But the category of "white" is not the same as the other categories because in a society that is built around white supremacy, those able to be a part of the category of "white" received privileges that were denied the others. The categories are not equal. People who came to Canada as "Finns" or "Italians" or "Ukrainians" and had never thought of themselves as "white" in their home villages learned very quickly that to be "white" had advantages. Those categorized by the system of racial classification as "non-white" had almost no choice in the matter.

For most of Canadian and U.S. history, people wanted to "pass" as "white" because of the privileges. Very few people who could be counted as "white" wanted to pass as "black" or "Indian." What does that tell us?

We now live in a time when being classified as "white" doesn't seem to give the same advantages it used to give. In fact, many people now don't even bother trying to identify that way because it isn't much of a benefit. But that doesn't mean there aren't still long-standing legacies of racial hierarchy and white supremacy.

An all-white neighborhood takes a great deal of political work to build. It can endure long after such work has been done. There is nothing "wrong" with the people who live in Kits, but they might wonder what the historical causes are that led to the creation of whites-only neighborhoods such as Shaughnessy, Kerrsidale, and the British Properties, and why each of them were desegregated by Hong Kong Chinese migrants in the 1990s. Kitsilano was not.

We live in a society that was built out of inequity. So many of those inequities were overcome. We have mixed couples and marriages a-plenty. We have children who do not think about race. But that does not mean all of the legacies of inequity are gone. By asking "what is wrong with Kits?" the answer for most people is "nothing." And that should give us pause, because if we ask "what is wrong with Richmond?" the common answer is "too many Chinese." I haven't even touched upon the vicious anti-Native prejudice that passes for common sense in Canada, and our convenient forgetting that we live on someone else's unceded land.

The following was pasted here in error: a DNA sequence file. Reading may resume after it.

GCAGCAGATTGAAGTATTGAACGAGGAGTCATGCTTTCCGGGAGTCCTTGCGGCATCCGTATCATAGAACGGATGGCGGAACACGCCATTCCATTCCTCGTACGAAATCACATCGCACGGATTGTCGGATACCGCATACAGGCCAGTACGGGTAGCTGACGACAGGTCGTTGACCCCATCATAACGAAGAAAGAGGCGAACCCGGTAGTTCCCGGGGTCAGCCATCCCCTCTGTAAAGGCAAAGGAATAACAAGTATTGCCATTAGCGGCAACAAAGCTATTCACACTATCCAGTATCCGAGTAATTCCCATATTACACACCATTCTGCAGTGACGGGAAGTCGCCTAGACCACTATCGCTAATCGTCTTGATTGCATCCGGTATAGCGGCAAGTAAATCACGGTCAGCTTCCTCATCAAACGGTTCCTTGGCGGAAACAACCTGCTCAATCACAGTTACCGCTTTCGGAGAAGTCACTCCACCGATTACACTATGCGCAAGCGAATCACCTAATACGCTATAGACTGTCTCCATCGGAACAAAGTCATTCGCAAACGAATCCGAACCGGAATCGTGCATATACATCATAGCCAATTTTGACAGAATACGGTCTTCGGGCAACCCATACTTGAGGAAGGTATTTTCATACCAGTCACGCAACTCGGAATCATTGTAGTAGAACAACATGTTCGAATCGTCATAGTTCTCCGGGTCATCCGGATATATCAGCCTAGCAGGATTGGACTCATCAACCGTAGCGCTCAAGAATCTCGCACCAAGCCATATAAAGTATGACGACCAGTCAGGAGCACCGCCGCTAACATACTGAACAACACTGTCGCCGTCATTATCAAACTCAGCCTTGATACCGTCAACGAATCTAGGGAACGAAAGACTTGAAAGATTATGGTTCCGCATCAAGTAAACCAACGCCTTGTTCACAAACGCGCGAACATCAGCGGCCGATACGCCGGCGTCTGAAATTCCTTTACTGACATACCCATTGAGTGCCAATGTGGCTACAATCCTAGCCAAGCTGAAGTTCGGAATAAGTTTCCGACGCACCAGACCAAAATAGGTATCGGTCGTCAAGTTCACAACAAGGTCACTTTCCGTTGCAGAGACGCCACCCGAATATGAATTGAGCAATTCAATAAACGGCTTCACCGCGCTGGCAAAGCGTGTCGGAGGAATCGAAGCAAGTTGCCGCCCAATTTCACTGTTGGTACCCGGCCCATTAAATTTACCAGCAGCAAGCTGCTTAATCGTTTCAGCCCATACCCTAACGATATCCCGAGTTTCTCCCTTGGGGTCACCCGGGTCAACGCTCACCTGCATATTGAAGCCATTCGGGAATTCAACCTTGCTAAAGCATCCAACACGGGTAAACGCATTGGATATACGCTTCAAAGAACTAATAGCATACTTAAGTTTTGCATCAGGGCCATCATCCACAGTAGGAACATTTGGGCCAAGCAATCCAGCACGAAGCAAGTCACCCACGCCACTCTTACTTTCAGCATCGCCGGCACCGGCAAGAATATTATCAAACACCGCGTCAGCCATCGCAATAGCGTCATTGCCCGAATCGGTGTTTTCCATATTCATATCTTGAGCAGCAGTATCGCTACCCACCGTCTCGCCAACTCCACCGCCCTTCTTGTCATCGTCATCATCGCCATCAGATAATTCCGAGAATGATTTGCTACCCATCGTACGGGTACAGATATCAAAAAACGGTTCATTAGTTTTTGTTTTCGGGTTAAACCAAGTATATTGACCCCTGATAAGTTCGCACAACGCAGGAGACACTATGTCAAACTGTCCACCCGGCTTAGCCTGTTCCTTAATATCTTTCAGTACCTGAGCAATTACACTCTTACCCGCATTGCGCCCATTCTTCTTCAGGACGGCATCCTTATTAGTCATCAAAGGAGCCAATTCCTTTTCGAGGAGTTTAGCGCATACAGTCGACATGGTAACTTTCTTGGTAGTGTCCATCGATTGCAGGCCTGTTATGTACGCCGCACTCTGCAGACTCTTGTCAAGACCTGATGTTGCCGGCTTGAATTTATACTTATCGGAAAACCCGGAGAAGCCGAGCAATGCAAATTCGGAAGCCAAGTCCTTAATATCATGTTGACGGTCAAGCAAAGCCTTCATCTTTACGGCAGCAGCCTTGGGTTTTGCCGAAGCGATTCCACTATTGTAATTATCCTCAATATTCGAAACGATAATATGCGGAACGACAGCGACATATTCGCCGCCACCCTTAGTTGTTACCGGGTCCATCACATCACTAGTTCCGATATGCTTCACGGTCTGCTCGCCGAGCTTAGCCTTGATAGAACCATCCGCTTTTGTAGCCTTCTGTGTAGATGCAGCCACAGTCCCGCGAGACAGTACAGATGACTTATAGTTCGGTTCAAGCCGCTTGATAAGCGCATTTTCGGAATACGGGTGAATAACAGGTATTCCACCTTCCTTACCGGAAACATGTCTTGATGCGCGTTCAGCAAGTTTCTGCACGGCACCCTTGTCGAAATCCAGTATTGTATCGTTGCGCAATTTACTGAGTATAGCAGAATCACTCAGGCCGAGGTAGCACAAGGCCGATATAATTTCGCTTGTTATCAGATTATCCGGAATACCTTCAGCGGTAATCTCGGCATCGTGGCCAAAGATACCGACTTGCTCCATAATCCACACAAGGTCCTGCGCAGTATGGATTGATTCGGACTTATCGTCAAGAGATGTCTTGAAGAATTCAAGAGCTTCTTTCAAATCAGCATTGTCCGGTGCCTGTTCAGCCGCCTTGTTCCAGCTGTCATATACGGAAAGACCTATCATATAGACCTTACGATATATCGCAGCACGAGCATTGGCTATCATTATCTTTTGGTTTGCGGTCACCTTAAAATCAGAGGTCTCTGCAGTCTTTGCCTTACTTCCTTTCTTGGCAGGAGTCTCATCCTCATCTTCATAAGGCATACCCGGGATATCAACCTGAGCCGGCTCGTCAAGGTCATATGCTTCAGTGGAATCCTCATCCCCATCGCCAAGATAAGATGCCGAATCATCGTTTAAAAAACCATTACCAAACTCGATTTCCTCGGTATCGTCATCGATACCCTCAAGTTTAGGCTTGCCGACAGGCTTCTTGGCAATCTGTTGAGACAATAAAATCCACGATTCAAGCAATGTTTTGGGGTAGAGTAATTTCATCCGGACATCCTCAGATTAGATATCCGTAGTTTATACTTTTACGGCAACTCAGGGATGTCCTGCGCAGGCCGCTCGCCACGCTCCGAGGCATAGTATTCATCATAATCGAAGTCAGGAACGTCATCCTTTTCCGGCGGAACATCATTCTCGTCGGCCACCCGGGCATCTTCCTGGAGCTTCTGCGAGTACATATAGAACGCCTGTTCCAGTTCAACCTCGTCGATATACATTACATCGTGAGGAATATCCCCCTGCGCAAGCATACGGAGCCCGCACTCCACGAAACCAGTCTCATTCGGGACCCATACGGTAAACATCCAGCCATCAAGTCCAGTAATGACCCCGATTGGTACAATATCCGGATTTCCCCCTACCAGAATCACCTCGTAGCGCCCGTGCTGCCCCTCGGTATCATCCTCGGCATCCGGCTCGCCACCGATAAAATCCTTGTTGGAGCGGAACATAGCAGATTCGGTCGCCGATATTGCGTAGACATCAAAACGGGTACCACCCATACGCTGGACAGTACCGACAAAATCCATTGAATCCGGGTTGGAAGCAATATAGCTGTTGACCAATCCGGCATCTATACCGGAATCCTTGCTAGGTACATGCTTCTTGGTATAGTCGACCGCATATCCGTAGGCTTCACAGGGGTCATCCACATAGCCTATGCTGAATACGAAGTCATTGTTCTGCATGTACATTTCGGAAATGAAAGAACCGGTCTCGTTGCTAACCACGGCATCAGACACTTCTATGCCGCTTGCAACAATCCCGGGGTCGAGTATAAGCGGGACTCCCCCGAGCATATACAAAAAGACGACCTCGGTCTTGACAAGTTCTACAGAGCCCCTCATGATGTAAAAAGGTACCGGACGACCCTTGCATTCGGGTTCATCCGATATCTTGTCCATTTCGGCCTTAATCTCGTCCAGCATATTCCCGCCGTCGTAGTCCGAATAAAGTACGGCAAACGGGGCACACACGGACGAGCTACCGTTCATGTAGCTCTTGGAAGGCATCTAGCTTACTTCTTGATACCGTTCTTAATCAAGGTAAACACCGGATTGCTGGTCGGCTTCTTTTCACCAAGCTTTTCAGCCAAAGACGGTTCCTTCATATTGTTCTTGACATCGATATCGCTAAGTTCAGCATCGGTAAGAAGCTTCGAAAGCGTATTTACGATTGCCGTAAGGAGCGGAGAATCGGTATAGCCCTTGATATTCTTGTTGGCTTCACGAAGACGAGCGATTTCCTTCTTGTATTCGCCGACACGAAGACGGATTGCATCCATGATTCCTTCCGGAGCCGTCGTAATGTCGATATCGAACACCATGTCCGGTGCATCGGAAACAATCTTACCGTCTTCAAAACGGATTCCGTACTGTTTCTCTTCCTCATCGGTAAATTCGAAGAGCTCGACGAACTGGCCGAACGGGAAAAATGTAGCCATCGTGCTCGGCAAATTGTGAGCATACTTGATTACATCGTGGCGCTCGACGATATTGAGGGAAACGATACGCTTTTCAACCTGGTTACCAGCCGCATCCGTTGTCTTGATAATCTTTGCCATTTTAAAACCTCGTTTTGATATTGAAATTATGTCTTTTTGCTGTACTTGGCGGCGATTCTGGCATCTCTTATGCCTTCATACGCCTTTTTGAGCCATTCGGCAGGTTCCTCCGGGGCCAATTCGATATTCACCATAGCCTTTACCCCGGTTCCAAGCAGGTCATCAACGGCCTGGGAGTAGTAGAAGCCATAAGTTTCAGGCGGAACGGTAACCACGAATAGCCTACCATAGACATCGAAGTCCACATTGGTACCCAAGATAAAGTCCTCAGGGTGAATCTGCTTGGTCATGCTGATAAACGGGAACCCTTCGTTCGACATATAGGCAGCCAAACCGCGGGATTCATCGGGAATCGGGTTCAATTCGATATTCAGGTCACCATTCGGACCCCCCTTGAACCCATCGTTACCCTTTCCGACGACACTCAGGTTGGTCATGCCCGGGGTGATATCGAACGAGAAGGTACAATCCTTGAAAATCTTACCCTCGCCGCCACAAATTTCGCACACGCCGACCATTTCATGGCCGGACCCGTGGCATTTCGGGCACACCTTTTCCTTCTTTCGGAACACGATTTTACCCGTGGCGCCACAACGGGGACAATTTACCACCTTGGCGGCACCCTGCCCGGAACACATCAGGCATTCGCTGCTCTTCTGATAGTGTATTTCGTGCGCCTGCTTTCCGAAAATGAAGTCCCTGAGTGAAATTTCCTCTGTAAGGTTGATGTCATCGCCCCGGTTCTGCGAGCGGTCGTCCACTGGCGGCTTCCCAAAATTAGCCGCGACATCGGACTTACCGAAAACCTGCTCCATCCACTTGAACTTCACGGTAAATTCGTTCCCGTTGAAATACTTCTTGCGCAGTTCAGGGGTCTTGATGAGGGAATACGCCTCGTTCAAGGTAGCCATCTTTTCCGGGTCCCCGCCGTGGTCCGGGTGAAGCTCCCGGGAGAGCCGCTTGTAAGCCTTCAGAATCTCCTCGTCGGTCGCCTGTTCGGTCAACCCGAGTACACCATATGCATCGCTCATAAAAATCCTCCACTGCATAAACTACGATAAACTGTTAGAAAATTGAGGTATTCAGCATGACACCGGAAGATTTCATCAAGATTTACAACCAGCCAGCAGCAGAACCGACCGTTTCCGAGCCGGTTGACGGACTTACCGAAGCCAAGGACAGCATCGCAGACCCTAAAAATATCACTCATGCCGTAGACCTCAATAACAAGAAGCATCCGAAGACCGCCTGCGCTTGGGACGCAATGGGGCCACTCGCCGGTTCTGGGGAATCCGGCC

If Macleans asks what is wrong with our top universities, and their answer is "Too Asian," that says a lot about just what we find so normal that the whiteness of Kitsilano is normal and all those "Asians" around us are a "problem."

Macleans' Nonapology for "Too Asian?"

Henry Yu: Macleans offers a nonapology for writing a nonstory called "Too Asian?"

UBC historian Henry Yu has suggested that Macleans employed disingenuous arguments in justifying publication of the article "Too Asian?", which focused on Canadian universities.

By Henry Yu

Macleans editors have issued a commentary online in which they “regret” that some people (putatively the “Asians” they stereotyped) were offended, but defending their story "Too Asian?" as good journalism.

It was not good journalism. What is particularly offensive about this nonapologetic nonapology is how they have tried to evade the issue.

Their statement, rather than dealing with the racist and inflammatory nature of their article, tried to rewrite the intention of their story, disingenuously asserting that their story was in fact a principled stand against the adoption of U.S.-inspired admissions caps on Asian Americans. It was no such thing.